rom Stephen Cass in the MIT Technology Review, a report that researchers at the Georgia Institute of Technology and Clemson University have found that a polymer alginate made from brown algae—widely used as a gelling agent and a food additive – may make lithium-ion batteries more efficient, as well as cleaner and cheaper to manufacture.
Lithium-ion batteries store energy by accumulating ions at the anode. During use, these ions migrate, via an electrolyte, to the cathode. The anodes are typically made by mixing an electroactive graphite powder with a polymer binder—typically polyvinylidene fluoride (PVDF) –dissolved in a solvent called NMP. The resulting slurry is spread on the metal foil used to collect electrical current, and dried.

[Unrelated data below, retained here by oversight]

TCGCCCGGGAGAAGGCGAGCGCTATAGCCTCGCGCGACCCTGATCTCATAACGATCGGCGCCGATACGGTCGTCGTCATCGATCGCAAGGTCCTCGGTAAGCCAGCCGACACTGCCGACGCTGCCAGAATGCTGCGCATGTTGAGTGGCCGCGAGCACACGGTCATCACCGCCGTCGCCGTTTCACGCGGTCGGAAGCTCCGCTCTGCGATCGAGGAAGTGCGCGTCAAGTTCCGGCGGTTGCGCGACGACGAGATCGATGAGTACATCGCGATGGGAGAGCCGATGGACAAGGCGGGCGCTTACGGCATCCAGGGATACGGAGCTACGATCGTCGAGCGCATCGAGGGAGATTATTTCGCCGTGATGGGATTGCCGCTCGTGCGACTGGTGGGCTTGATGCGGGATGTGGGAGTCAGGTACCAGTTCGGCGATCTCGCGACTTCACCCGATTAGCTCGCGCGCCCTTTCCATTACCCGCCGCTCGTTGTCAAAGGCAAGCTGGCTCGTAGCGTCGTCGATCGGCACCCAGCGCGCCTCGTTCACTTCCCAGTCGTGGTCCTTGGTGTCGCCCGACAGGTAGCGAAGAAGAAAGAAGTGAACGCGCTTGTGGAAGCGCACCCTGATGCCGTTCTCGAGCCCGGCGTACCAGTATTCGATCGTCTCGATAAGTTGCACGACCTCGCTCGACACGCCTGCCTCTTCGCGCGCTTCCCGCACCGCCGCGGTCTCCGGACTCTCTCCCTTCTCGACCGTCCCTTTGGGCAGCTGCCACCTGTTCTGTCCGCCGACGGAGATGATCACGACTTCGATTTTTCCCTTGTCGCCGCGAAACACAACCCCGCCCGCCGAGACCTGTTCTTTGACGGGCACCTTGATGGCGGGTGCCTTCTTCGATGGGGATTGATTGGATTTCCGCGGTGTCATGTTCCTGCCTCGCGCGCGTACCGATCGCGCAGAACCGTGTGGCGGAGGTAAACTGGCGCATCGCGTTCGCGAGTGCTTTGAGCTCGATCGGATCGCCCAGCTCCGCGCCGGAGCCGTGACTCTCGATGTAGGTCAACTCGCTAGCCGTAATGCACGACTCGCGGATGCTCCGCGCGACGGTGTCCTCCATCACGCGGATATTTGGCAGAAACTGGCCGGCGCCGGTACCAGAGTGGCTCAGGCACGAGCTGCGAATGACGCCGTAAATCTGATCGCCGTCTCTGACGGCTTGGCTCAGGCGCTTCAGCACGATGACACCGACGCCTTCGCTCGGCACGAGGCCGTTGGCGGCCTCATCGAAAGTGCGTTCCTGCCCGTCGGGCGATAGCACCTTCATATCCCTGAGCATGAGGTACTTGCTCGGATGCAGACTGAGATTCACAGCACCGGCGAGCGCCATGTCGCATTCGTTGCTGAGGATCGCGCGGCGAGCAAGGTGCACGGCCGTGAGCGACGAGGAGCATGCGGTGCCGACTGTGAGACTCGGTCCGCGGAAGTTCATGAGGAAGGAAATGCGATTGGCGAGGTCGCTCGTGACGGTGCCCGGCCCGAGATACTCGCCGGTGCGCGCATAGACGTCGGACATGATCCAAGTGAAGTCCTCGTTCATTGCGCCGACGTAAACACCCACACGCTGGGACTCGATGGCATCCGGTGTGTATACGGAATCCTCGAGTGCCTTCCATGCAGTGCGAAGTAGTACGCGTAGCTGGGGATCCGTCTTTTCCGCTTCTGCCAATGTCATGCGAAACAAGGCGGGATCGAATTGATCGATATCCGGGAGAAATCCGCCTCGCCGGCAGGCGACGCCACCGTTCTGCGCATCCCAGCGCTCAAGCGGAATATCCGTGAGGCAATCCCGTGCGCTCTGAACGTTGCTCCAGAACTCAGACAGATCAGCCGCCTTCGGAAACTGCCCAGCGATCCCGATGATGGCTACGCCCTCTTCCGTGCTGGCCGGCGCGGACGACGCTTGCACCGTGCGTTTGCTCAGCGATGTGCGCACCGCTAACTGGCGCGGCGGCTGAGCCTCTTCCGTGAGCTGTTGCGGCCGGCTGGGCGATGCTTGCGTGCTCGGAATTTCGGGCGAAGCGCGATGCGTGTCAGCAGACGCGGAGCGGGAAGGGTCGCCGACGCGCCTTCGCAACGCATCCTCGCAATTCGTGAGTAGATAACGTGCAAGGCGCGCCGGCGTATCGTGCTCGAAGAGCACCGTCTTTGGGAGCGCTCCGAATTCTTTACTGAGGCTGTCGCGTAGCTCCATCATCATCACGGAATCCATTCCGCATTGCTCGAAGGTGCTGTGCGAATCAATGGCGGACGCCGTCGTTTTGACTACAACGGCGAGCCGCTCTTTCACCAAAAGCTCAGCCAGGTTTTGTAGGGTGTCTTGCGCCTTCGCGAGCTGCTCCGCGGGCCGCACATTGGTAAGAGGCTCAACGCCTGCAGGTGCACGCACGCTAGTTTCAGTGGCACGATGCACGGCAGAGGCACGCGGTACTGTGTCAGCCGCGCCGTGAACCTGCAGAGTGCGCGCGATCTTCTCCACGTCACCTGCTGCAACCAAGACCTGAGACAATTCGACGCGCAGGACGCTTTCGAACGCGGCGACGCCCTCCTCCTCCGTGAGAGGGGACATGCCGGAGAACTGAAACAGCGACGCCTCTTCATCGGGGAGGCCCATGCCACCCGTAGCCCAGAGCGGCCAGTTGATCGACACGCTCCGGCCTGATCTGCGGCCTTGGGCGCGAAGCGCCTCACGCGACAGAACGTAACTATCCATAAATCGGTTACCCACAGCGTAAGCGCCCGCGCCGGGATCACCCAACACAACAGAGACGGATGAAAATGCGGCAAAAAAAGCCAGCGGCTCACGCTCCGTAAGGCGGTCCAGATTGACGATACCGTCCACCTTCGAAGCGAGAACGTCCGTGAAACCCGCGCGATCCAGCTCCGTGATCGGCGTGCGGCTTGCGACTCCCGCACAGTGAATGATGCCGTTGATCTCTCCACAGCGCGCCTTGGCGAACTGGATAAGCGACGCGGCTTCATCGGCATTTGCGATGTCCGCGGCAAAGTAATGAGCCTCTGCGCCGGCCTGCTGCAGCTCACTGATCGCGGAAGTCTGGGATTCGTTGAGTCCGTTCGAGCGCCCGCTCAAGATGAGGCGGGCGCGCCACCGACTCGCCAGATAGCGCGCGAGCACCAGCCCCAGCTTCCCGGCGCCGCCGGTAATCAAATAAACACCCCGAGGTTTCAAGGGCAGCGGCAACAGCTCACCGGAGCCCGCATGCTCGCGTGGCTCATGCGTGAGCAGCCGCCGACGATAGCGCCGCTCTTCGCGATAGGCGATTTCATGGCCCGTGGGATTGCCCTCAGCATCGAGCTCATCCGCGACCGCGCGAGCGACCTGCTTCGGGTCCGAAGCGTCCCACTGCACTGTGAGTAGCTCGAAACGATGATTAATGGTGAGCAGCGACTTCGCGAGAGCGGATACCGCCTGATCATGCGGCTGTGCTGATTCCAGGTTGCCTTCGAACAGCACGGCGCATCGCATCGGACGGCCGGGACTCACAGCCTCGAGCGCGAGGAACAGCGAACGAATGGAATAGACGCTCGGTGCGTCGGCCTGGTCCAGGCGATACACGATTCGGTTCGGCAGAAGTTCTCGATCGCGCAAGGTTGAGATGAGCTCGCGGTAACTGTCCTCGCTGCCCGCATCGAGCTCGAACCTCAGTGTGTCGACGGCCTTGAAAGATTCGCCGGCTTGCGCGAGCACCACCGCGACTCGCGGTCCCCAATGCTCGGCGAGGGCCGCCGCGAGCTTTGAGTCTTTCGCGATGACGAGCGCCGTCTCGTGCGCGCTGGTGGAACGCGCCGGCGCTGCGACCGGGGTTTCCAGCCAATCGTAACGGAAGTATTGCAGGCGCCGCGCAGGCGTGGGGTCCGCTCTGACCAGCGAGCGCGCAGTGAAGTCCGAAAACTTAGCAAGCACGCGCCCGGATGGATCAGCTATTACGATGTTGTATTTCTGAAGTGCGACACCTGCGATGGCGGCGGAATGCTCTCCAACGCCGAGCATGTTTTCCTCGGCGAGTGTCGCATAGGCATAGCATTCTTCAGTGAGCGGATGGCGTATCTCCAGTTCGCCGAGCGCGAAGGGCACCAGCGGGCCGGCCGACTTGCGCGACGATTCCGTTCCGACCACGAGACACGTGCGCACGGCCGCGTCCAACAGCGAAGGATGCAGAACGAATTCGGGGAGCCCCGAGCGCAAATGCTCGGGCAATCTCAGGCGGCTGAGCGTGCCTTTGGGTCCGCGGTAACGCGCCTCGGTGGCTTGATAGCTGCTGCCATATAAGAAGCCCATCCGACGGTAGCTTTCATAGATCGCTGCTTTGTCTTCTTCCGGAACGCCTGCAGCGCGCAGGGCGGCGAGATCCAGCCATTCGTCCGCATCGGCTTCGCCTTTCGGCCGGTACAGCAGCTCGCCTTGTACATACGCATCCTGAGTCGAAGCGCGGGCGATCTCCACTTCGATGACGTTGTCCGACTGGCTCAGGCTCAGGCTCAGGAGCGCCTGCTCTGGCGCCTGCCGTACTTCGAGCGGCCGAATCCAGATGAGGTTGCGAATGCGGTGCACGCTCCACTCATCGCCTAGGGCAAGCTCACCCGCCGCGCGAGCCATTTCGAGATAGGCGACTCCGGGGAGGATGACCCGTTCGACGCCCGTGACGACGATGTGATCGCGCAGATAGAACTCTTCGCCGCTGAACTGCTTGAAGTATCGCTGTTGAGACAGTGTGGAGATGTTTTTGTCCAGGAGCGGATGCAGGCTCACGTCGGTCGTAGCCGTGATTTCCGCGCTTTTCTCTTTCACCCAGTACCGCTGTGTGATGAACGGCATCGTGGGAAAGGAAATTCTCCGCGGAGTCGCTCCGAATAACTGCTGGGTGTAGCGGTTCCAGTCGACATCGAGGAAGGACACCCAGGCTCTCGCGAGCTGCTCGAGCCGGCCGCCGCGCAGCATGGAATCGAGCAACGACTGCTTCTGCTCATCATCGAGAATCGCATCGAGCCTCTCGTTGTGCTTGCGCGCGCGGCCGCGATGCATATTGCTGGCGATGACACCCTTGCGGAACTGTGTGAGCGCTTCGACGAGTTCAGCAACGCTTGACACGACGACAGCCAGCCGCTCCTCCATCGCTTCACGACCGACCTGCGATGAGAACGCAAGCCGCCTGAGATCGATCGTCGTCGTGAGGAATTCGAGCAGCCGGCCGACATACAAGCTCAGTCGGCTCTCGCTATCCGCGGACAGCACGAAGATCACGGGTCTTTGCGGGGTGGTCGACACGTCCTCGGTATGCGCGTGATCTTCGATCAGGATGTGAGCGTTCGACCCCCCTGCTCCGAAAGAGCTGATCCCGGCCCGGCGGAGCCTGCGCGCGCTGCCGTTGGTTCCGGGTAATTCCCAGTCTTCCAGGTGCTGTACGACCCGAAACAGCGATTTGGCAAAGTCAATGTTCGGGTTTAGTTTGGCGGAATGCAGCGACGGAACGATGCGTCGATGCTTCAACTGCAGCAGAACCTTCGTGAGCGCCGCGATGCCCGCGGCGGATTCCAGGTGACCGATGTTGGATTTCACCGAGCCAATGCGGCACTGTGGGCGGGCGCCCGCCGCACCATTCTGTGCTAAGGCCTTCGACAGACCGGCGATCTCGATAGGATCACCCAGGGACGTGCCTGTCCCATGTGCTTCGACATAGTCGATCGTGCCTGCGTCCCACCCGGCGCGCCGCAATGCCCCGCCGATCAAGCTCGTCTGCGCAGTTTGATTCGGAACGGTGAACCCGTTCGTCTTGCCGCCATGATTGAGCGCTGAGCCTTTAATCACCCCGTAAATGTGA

If silicon particles are used as the basis of the electroactive powder, the battery’s anode can hold more ions. But silicon particles swell as the battery is charged, increasing in volume up to four times their original size. This swelling causes cracks in the PVDF binder, damaging the anode. In the research, published in Science, the Georgia Tech and Clemson scientists showed that when alginate is used instead of PVDF, the anode can swell and the binder won’t crack. This allows researchers to create a stable silicon anode that has, so far, been demonstrated to have eight times the capacity of the best graphite-based anodes.